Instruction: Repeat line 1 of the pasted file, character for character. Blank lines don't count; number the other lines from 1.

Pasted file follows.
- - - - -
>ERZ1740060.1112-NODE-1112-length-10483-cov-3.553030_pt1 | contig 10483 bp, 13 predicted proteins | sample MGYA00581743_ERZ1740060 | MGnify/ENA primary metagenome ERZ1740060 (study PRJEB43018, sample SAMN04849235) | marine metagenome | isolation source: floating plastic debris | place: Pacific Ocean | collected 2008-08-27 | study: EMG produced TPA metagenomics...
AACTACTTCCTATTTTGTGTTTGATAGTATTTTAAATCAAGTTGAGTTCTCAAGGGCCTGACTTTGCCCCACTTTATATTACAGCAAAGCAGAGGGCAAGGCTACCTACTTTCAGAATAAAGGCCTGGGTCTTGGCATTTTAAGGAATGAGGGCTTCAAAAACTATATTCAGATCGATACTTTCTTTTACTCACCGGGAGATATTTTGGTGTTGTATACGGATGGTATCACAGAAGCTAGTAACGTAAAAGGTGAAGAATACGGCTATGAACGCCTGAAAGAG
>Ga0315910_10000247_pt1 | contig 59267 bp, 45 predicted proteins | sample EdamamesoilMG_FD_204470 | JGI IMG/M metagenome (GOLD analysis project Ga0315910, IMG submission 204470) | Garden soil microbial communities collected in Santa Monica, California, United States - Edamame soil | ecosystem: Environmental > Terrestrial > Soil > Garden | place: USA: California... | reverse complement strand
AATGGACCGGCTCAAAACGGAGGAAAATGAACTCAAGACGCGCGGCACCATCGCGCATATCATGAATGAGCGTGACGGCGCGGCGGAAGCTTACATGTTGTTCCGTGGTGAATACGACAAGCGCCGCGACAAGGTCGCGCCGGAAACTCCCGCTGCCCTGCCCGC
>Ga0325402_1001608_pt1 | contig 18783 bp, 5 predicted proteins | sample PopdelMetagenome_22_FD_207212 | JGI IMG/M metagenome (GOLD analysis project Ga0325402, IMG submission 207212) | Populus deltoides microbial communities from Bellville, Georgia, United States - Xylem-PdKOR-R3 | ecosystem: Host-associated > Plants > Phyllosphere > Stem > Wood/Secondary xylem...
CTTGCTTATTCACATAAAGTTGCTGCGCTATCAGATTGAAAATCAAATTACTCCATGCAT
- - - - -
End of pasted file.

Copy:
>ERZ1740060.1112-NODE-1112-length-10483-cov-3.553030_pt1 | contig 10483 bp, 13 predicted proteins | sample MGYA00581743_ERZ1740060 | MGnify/ENA primary metagenome ERZ1740060 (study PRJEB43018, sample SAMN04849235) | marine metagenome | isolation source: floating plastic debris | place: Pacific Ocean | collected 2008-08-27 | study: EMG produced TPA metagenomics...